Netflix agrees to pay AT&T to speed up its video streams

5 Comments

Good news for AT&T (S ATT) subscribers: The days of slow Netflix streams could be numbered. Netflix has entered a commercial interconnection agreement with the carrier, the company confirmed to the Washington Post Tuesday, meaning AT&T is now the third major carrier that is getting money from Netflix for peering.

The deal was first reported by Mashable, which also got an AT&T spokesperson on the record saying that both companies have been working together since May.

Average Netflix streaming speeds of Comcast (green), Verizon (blue) and AT&T (red) customers.

Average Netflix streaming speeds of Comcast (green), Verizon (blue) and AT&T (red) customers.

Peering has become an increasingly contentious issue between ISPs and Netflix, with companies like AT&T and Comcast (S CMCSK) insisting that Netflix pay them to handle all of its inbound traffic. Netflix has been arguing that those ISPs’ customers already pay for that traffic and has asked ISPs to either peer for free or use Netflix’s own OpenConnect caching infrastructure. But in light of dramatically deteriorating streaming speeds, Netflix has agreed to enter commercial agreements with not only AT&T, but also Comcast and Verizon.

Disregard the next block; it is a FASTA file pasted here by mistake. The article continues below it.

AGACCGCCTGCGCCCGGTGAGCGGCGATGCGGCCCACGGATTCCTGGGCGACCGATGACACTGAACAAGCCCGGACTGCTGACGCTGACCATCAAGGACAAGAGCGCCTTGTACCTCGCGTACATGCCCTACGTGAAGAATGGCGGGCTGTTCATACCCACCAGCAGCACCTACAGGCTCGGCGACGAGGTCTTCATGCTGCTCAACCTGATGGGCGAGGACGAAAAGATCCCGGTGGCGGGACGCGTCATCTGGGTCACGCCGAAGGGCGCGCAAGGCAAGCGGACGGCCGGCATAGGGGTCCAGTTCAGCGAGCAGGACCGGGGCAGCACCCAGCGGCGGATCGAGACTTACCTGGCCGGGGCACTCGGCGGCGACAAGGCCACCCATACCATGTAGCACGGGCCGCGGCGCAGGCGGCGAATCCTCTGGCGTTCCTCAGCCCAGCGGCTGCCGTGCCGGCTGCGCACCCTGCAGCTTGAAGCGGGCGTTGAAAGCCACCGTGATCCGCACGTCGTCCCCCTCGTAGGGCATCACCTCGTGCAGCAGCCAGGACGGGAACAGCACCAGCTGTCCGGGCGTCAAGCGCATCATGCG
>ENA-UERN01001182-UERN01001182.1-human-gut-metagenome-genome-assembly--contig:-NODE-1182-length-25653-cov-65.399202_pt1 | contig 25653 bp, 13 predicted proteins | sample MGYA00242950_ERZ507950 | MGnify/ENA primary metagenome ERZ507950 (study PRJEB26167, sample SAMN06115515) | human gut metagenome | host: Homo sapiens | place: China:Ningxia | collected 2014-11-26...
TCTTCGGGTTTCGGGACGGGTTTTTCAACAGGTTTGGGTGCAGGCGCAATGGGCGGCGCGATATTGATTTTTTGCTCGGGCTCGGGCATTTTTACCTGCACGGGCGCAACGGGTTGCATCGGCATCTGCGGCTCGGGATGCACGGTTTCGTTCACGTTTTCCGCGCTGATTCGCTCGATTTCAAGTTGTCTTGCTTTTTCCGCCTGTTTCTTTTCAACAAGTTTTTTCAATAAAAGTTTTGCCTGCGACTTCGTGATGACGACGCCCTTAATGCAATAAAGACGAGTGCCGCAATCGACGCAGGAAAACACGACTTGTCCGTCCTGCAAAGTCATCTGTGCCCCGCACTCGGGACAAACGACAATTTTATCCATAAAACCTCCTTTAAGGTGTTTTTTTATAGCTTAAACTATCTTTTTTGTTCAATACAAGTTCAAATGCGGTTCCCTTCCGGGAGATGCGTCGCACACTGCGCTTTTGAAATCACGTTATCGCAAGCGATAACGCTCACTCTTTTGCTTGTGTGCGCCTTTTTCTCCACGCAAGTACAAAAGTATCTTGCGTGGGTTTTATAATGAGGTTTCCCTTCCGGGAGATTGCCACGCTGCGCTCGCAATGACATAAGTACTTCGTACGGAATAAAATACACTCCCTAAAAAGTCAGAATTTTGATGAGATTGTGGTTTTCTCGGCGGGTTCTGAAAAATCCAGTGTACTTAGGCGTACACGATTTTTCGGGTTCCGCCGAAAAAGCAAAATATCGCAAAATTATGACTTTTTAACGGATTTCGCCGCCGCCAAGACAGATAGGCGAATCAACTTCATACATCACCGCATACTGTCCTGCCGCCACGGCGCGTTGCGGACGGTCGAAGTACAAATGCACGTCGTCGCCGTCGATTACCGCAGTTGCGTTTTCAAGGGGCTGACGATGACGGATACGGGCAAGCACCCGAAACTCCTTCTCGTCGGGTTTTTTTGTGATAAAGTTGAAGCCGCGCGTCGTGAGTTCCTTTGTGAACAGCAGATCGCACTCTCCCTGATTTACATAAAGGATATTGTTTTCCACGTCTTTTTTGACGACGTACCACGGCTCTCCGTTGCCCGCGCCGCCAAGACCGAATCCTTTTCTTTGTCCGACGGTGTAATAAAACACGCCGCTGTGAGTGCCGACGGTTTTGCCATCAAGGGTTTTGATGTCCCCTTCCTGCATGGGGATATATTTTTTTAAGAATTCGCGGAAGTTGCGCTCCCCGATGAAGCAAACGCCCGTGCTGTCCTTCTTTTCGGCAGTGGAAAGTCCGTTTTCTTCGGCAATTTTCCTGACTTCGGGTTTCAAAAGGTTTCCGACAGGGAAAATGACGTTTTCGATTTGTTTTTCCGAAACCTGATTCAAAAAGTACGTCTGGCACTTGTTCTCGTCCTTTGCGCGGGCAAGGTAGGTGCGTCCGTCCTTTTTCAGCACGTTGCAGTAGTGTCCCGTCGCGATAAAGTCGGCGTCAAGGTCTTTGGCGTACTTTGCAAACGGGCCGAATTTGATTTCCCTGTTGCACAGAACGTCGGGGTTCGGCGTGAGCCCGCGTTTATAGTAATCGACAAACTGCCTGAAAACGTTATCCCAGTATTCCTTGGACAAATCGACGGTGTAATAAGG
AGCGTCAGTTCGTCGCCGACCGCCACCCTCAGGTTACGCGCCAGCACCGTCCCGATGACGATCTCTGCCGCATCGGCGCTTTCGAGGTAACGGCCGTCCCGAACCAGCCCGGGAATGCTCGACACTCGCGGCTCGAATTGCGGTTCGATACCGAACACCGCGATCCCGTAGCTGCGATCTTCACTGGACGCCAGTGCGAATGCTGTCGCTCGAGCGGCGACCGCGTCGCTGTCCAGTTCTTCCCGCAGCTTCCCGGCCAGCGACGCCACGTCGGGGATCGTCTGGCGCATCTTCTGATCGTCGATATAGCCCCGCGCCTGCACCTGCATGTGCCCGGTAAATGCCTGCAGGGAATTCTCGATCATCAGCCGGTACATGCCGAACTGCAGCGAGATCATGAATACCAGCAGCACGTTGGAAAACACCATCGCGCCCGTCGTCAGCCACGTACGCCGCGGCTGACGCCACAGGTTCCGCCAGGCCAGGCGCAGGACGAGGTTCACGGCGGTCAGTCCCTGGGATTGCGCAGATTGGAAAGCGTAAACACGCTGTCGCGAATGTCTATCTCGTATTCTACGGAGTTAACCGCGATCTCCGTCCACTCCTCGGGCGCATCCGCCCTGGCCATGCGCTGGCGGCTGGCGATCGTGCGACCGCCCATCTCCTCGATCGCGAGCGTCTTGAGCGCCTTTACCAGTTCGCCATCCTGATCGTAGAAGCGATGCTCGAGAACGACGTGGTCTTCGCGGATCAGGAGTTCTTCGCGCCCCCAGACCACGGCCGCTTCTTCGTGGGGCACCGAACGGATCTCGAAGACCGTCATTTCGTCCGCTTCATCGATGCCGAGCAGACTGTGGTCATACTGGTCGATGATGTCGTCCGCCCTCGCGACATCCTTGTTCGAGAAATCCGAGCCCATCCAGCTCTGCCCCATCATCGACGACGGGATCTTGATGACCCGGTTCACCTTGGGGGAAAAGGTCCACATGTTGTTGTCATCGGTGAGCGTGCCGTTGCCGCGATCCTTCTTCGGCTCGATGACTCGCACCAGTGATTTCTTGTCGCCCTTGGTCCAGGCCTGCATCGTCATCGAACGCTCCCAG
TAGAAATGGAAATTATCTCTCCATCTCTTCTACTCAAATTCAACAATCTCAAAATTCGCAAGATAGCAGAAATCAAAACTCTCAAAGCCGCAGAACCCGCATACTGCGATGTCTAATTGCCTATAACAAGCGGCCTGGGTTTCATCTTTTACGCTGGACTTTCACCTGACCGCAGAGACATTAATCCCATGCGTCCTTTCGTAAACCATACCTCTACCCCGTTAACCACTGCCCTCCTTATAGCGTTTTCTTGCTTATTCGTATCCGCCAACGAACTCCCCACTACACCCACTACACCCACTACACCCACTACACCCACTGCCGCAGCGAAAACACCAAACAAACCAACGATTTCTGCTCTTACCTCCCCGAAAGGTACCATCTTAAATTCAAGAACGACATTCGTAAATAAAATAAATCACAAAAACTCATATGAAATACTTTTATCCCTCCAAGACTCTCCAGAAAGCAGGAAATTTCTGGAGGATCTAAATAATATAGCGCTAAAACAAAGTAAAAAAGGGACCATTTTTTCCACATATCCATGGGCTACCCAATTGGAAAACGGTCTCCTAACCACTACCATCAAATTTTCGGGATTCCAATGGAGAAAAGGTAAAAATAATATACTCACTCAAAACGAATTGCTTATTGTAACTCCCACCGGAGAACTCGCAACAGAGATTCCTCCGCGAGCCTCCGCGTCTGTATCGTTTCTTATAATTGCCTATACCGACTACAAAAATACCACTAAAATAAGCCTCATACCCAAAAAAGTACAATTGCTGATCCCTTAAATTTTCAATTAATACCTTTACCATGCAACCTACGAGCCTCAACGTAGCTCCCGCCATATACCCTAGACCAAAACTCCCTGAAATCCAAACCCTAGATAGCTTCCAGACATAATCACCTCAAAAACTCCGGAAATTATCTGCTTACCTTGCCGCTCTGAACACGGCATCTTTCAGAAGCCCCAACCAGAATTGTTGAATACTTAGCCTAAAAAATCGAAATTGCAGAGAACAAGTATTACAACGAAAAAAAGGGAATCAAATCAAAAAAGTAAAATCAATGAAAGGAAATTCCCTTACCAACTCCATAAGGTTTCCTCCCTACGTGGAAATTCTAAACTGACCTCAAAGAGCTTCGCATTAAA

However, even the presence of these kinds of deals doesn’t mean that everything is a-ok. Case in point: Netflix streaming speeds on Verizon’s FiOS network have continued to decline even after both companies struck a peering deal in April. Both companies have blamed each other for being the culprit.

5 Comments

Tim

It’s important to note that customers who choose Verizon FIOS or ATT U-Verse likely also have the option to choose cable. So, it does not seem like the issue can be too much monopolistic power in need of more regulation. More likely the problem is that it is expensive to deliver broadband to the home. Network capacity was built and priced to serve a typical usage pattern that is no longer typical with the rising popularity of Netflix. However, the beauty of the Internet is the necessary capacity upgrades can be efficiently funded by the traffic that is creating the need for it, as we see in these Netflix peering deals.

carpetbomberz

Couldn’t agree more, wrong direction. ISP charges subscribers AND the content providers? Where’s the added value on stagnant, non-upgraded network that is ever the same, day-in-day-out?

Ric

Buh-bye world wide web experiment, hello crappy service for higher price gouging!

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